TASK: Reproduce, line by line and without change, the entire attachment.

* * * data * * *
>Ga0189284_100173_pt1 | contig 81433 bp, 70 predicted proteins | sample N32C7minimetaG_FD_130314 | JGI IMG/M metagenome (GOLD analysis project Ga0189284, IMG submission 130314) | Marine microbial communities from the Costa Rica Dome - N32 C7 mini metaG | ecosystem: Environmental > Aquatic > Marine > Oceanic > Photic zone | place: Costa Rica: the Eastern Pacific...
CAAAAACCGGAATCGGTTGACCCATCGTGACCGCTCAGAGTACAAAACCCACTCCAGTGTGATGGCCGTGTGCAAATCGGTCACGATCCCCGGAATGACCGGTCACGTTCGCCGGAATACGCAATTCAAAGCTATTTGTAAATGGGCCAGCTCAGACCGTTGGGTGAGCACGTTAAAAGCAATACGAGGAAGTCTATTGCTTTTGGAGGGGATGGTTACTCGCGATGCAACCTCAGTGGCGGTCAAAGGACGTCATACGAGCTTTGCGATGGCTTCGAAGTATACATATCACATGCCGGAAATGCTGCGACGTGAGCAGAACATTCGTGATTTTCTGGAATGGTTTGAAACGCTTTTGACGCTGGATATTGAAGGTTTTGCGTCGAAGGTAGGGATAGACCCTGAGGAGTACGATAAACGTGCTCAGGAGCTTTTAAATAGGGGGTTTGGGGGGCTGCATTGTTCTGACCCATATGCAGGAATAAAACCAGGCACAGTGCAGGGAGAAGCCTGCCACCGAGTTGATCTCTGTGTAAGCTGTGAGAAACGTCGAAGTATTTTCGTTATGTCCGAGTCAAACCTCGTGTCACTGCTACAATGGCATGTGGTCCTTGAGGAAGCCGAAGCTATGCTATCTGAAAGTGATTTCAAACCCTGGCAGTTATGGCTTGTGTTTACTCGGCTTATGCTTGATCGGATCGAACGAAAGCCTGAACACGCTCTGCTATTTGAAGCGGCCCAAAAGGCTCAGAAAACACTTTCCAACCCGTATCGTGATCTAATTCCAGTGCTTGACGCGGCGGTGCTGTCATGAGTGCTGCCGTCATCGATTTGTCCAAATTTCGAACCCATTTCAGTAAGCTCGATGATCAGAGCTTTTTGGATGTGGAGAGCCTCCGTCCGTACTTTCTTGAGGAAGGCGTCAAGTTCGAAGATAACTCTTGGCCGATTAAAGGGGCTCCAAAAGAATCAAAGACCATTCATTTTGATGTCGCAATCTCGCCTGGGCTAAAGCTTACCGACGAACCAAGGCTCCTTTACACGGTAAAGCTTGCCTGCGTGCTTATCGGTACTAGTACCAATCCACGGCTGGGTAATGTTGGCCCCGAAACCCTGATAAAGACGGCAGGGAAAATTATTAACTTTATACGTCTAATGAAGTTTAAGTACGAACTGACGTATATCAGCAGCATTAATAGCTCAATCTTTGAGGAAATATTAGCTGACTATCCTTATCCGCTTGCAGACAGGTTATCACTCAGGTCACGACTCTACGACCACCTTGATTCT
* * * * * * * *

>Ga0189284_100173_pt1 | contig 81433 bp, 70 predicted proteins | sample N32C7minimetaG_FD_130314 | JGI IMG/M metagenome (GOLD analysis project Ga0189284, IMG submission 130314) | Marine microbial communities from the Costa Rica Dome - N32 C7 mini metaG | ecosystem: Environmental > Aquatic > Marine > Oceanic > Photic zone | place: Costa Rica: the Eastern Pacific...
CAAAAACCGGAATCGGTTGACCCATCGTGACCGCTCAGAGTACAAAACCCACTCCAGTGTGATGGCCGTGTGCAAATCGGTCACGATCCCCGGAATGACCGGTCACGTTCGCCGGAATACGCAATTCAAAGCTATTTGTAAATGGGCCAGCTCAGACCGTTGGGTGAGCACGTTAAAAGCAATACGAGGAAGTCTATTGCTTTTGGAGGGGATGGTTACTCGCGATGCAACCTCAGTGGCGGTCAAAGGACGTCATACGAGCTTTGCGATGGCTTCGAAGTATACATATCACATGCCGGAAATGCTGCGACGTGAGCAGAACATTCGTGATTTTCTGGAATGGTTTGAAACGCTTTTGACGCTGGATATTGAAGGTTTTGCGTCGAAGGTAGGGATAGACCCTGAGGAGTACGATAAACGTGCTCAGGAGCTTTTAAATAGGGGGTTTGGGGGGCTGCATTGTTCTGACCCATATGCAGGAATAAAACCAGGCACAGTGCAGGGAGAAGCCTGCCACCGAGTTGATCTCTGTGTAAGCTGTGAGAAACGTCGAAGTATTTTCGTTATGTCCGAGTCAAACCTCGTGTCACTGCTACAATGGCATGTGGTCCTTGAGGAAGCCGAAGCTATGCTATCTGAAAGTGATTTCAAACCCTGGCAGTTATGGCTTGTGTTTACTCGGCTTATGCTTGATCGGATCGAACGAAAGCCTGAACACGCTCTGCTATTTGAAGCGGCCCAAAAGGCTCAGAAAACACTTTCCAACCCGTATCGTGATCTAATTCCAGTGCTTGACGCGGCGGTGCTGTCATGAGTGCTGCCGTCATCGATTTGTCCAAATTTCGAACCCATTTCAGTAAGCTCGATGATCAGAGCTTTTTGGATGTGGAGAGCCTCCGTCCGTACTTTCTTGAGGAAGGCGTCAAGTTCGAAGATAACTCTTGGCCGATTAAAGGGGCTCCAAAAGAATCAAAGACCATTCATTTTGATGTCGCAATCTCGCCTGGGCTAAAGCTTACCGACGAACCAAGGCTCCTTTACACGGTAAAGCTTGCCTGCGTGCTTATCGGTACTAGTACCAATCCACGGCTGGGTAATGTTGGCCCCGAAACCCTGATAAAGACGGCAGGGAAAATTATTAACTTTATACGTCTAATGAAGTTTAAGTACGAACTGACGTATATCAGCAGCATTAATAGCTCAATCTTTGAGGAAATATTAGCTGACTATCCTTATCCGCTTGCAGACAGGTTATCACTCAGGTCACGACTCTACGACCACCTTGATTCT